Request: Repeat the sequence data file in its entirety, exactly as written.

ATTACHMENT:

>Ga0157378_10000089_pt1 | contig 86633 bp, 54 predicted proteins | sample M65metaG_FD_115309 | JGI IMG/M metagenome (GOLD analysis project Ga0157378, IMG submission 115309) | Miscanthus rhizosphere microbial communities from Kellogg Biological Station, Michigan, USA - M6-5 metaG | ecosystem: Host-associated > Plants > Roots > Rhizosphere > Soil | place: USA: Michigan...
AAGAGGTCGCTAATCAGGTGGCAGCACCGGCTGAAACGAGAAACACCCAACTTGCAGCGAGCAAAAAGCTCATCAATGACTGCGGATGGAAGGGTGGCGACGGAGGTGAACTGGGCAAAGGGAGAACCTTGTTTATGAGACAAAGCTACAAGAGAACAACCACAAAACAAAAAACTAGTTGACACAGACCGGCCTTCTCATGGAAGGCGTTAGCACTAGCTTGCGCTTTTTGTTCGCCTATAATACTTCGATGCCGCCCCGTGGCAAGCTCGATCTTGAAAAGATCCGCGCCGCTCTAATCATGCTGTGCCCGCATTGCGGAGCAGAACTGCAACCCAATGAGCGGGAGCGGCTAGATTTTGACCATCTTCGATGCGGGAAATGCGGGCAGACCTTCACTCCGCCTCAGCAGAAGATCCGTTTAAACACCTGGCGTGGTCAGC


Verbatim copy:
>Ga0157378_10000089_pt1 | contig 86633 bp, 54 predicted proteins | sample M65metaG_FD_115309 | JGI IMG/M metagenome (GOLD analysis project Ga0157378, IMG submission 115309) | Miscanthus rhizosphere microbial communities from Kellogg Biological Station, Michigan, USA - M6-5 metaG | ecosystem: Host-associated > Plants > Roots > Rhizosphere > Soil | place: USA: Michigan...
AAGAGGTCGCTAATCAGGTGGCAGCACCGGCTGAAACGAGAAACACCCAACTTGCAGCGAGCAAAAAGCTCATCAATGACTGCGGATGGAAGGGTGGCGACGGAGGTGAACTGGGCAAAGGGAGAACCTTGTTTATGAGACAAAGCTACAAGAGAACAACCACAAAACAAAAAACTAGTTGACACAGACCGGCCTTCTCATGGAAGGCGTTAGCACTAGCTTGCGCTTTTTGTTCGCCTATAATACTTCGATGCCGCCCCGTGGCAAGCTCGATCTTGAAAAGATCCGCGCCGCTCTAATCATGCTGTGCCCGCATTGCGGAGCAGAACTGCAACCCAATGAGCGGGAGCGGCTAGATTTTGACCATCTTCGATGCGGGAAATGCGGGCAGACCTTCACTCCGCCTCAGCAGAAGATCCGTTTAAACACCTGGCGTGGTCAGC